Saturday, July 5, 2008

Summer Color at Behnke's

Early summer, now that is, is one of the most colorful times at a Nursery (or Garden Center). The annuals have all been potted up from Market Packs or 4" pots to 5" pots or larger. Plants that had been struggling in a few cubic inches of soil are now happily growing roots into a quart or more of soil; the happy roots are reflected in happy tops with an abundance of blooms. Cannas are blooming, and Lotus and flowering tropical patio plants. This picture is part of the Annual Area at Behnke's Nurseries in Beltsville. I worked at this Nursery (they do grow many of their own plants son its more than a Garden Center) for a long time and my wife worked there longer.

It isn't just the annuals and tropicals that look good now. Hundreds of flowering hydrangeas under a lath roof are pretty impressive. Crape Myrtles have begun to flower and there are blocks of hundreds of large flowering shrubs and smallish trees in colors from white through pinks, reds, and purples with a few corals thrown in for good measure. Crape Myrtles have been extensively selected and hybridized and there are varieties that vary from low groundcovers to 40' multi-stemmed small trees. And of course the Buddleias that we ought not grow are all flowering, luring butterflies in for the praying mantids to harvest.

Most Garden Centers carry plants in much greater quantities as they come into their peak season and most grasses are at their best from summer to fall. Daylilies are peaking now so there are many cultivars flowering and available this month. I bought a nice Hydrangea yesterday and a variegated Salvia greggii. There are plants out there for the obsessed. I mean the interested.

Thursday, July 3, 2008

The Symposium: A Group of Students and Teachers Eager to Learn about Watering From Eachother

If you are either old??? or wise you can skip this post. I am 56 myself which I am certain is above the median age of the world and am fairly certain, the US. That means a few things, two of which are: one, since I spend an inordinate amount of time thinking, I have developed many theories regarding the functioning of the world, and two, since reticence, restraint, and common sense seem to leach away with the passing of time, I am happy to share these ideas with everyone. Here's the thing: I'm right about this one!

've pretty much narrowed it down to Feedback. Feedback can make you better at anything from sex to watering plants (which is the ostensible subject of this post!). Here's how it works: when you approach a situation where you will be making choices and taking action you have to start by accumulating as much theoretical insight as you can; I will suggest some pointers regarding watering, you're on your own as to sex.

We know plants need water, we know that most plant obtain most of their water through their roots. We know water moves from the roots up through the plant and is ultimately lost to the surrounding air by diffusion through stoma (adjustable openings in leaves, mostly). This entire process is called transpiration. When it's hot more water is lost through this process. Lower humidity means more diffusion and more water loss. Soooo we are all pretty much on the same page in wanting to water more in the summer when it's hot. Things can get complicated though, Some plants respond to extreme heat by slowing down their processes, essentially going dormant. With limited root function, too much water will drown these plants. On an 89 F day with 79% humidity and no wind, most plants will use less water than they would on a 70 F day with 20% humidity and 15MPH winds. This is just one relatively simple example of how complicated things can get. Don't despair; plants are tough and we become more sophisticated waterers as we gain experience.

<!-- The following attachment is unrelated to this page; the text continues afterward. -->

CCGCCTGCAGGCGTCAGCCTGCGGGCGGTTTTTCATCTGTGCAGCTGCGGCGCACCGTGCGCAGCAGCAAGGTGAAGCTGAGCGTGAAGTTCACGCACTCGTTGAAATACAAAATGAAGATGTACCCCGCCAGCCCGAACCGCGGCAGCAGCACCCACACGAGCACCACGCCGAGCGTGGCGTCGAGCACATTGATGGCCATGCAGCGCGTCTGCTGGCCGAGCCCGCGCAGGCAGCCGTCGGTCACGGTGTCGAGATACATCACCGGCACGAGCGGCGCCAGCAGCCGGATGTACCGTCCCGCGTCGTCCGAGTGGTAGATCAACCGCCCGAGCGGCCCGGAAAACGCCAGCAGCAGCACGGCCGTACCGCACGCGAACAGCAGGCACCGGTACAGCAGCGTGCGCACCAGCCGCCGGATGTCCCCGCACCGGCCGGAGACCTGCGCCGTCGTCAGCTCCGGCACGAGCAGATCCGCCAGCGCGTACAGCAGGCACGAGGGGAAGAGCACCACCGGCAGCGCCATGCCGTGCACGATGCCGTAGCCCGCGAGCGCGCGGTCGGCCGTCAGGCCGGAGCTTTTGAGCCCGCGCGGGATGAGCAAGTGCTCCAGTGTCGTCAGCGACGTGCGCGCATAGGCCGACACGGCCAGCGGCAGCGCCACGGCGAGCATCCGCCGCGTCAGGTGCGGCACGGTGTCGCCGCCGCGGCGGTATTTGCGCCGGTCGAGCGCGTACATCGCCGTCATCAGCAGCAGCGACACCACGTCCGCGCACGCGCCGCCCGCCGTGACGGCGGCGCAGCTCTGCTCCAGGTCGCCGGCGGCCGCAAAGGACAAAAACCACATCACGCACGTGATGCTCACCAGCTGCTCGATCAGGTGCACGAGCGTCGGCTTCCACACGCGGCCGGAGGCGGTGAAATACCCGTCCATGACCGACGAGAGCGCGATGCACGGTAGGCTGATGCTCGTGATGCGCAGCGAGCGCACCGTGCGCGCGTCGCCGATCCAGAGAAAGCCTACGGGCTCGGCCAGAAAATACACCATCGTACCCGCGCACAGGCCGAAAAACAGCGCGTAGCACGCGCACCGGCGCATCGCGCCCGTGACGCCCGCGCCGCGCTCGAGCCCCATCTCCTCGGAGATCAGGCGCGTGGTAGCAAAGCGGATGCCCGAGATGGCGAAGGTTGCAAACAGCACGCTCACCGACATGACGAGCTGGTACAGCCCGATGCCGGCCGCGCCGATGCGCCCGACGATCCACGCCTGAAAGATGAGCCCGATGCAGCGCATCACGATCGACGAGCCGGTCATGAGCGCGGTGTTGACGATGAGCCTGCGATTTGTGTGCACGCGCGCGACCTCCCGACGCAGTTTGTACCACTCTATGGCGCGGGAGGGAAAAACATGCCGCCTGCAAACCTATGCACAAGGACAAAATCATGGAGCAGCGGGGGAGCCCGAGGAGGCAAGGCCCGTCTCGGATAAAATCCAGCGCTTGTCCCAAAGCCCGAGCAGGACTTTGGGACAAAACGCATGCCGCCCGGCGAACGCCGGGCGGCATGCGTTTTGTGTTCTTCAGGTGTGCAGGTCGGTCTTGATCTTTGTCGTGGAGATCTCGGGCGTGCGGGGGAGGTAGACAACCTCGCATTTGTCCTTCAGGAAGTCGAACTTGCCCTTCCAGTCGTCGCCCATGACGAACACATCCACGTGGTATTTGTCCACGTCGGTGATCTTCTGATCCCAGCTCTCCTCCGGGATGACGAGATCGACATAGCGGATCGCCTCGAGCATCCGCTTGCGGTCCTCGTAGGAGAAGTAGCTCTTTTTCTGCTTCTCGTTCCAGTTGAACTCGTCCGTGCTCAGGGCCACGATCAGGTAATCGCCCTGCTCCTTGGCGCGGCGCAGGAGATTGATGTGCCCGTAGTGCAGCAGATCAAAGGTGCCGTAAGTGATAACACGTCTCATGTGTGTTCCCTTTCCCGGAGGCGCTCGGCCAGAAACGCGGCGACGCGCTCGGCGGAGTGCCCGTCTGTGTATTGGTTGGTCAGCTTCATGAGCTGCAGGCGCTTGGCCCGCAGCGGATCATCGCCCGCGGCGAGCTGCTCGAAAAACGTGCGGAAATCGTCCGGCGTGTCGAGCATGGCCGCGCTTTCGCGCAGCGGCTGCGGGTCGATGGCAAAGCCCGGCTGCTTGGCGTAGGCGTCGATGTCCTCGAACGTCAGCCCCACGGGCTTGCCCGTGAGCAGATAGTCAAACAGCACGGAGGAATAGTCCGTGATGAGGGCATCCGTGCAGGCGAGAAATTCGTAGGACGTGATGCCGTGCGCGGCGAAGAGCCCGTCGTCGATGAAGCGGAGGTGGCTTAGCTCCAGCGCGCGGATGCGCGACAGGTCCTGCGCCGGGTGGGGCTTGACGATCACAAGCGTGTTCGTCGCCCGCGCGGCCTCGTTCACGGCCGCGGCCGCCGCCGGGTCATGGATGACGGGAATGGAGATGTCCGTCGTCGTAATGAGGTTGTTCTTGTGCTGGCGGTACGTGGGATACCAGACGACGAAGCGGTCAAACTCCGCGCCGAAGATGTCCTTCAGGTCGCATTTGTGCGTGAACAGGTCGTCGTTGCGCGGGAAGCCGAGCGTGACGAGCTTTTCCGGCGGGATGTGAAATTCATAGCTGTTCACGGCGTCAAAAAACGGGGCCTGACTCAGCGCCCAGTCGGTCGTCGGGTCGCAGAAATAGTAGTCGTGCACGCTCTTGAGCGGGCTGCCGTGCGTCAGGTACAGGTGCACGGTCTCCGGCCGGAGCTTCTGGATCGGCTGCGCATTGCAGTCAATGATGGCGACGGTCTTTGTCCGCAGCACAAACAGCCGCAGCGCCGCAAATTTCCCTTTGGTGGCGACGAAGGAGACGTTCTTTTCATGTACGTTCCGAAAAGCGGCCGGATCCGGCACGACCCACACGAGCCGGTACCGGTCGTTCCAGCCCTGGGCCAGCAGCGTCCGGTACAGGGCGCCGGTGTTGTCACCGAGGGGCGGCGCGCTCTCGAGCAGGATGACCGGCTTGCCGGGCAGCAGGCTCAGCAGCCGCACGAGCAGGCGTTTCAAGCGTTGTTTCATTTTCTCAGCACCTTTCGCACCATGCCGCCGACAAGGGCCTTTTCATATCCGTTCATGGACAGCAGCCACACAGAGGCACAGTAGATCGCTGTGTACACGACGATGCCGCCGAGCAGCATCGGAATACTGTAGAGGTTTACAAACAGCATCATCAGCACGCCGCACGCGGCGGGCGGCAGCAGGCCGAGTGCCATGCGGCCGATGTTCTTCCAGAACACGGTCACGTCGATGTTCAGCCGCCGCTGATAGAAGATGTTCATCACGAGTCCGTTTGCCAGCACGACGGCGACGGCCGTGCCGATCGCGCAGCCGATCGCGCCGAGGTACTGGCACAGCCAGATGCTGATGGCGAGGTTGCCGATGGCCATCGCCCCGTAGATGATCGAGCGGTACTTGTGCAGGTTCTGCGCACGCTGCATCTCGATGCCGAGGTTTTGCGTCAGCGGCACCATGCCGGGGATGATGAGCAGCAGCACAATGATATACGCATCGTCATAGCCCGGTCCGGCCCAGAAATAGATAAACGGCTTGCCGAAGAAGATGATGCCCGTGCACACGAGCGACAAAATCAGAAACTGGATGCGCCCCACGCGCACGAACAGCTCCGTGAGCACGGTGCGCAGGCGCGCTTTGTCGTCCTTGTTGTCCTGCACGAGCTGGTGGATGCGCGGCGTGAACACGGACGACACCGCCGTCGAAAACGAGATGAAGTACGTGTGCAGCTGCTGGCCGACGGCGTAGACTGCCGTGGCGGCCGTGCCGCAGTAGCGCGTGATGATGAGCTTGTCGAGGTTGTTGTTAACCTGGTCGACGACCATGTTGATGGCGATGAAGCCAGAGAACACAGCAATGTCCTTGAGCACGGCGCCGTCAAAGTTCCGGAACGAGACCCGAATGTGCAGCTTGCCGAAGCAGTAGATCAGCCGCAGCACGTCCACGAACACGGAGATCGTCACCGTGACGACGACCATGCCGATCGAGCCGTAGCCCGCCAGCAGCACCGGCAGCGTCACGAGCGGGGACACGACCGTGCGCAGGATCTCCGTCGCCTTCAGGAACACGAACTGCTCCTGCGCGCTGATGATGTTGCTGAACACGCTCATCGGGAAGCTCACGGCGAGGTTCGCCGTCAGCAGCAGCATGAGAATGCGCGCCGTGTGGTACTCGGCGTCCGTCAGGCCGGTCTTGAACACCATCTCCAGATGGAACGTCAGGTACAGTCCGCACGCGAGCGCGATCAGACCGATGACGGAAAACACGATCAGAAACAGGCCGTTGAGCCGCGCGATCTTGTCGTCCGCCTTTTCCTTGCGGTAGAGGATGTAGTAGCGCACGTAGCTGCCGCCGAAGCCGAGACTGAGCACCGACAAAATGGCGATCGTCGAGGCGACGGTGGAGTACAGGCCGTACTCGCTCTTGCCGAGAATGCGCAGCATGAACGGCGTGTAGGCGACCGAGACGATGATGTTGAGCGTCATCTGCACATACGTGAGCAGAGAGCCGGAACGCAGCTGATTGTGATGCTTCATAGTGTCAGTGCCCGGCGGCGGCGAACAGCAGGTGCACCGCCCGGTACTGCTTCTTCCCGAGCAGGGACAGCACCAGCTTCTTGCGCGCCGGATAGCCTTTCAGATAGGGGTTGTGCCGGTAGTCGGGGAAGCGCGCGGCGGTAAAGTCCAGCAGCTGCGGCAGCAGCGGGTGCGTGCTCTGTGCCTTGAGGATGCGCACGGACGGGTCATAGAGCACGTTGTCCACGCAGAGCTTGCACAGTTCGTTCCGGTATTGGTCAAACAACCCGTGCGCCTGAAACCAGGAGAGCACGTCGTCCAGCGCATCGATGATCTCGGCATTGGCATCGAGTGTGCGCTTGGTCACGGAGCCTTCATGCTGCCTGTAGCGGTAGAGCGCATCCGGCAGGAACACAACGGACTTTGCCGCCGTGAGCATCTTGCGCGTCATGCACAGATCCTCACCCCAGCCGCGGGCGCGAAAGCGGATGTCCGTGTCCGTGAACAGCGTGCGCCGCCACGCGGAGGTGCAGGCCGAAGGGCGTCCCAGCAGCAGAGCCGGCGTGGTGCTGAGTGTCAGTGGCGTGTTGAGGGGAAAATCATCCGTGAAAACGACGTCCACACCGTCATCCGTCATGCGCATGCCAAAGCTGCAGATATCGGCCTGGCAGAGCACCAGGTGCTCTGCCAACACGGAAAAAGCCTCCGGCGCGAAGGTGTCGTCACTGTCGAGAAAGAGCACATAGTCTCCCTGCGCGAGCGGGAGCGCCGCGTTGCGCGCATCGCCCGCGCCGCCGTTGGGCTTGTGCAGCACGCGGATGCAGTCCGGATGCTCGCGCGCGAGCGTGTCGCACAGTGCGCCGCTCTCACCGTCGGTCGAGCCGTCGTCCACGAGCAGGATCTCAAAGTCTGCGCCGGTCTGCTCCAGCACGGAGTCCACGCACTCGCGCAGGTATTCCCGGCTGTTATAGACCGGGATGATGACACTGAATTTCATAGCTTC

That is if we accept Feedback, we take an action in a situation, examine the results and if it works we go with it and if it doesn't work we try to figure out why and try another approach, and over and over. This sounds simple, and of course we all do this every day, but to do it most efficiently you have to really look closely, objectively, and honestly at the plants. This sounds easy but it is not. Keep trying though, it gets easier with time. Try not to be ruled by fear also; everyone's first instinct on seeing a wilting plant or one with yellow leaves, is to add water, and while that is often, okay usually, the right thing to do it isn't always and when its not, watering can often do serious harm. Okay I'm done; someone else wants the soapbox.

Wednesday, July 2, 2008

Datura meteloides: the Sacred Datura, A great plant for night gardens

I like them big (this gets ~4' x 4'), I like them fragrant, I like them flashy, so you know I love this plant. 6" intensely fragrant trumpet-shaped flowers open in the evening, stay open all night and close as the sun rises in the morning. I know Georgia O'Keefe would have, actually did love this plant; it was a favorite subject of hers. Native in her adoptive home of Taos, NM, it is a handsome plant. Could be considered coarse? Certainly not by me or any reasonable person. It isn't delicate, though I actually saw someone refer to it as delicate in a chat group.Maybe they meant the fragrance which is delicate compared to, say a Gardenia.

Native to the near-desert areas of the Southwest, it tolerates considerable heat and dryness and doesn't seem to have that aversion to humidity that sometimes comes with those SW plants. The seedpods are interesting and dangerous, the size of small hens eggs and covered with short sharp prickles. If you see a plant in the garden of a friend or acquaintance, or someone who's not looking (Did I say that? Ignore that.) and it has a ripe seed pod you will be doing them a service by removinf it and planting the seeds in a sunny dry part of your own garden. It is pollinated by moths as so many night-blooming flowers are, and it is claimed that the Hawk Moths become intoxicated with the pollen. Could be; Datura is in the Nightshade Family, Solanaceae, which is chock full of potent chemistry. Many are seriously poisonous, like Deadly Nightshade and Jimsonweed; the latter contains among other good chemicals belladonna and scopolamine which were compounds historically utilized by a variety of pagan religious groups.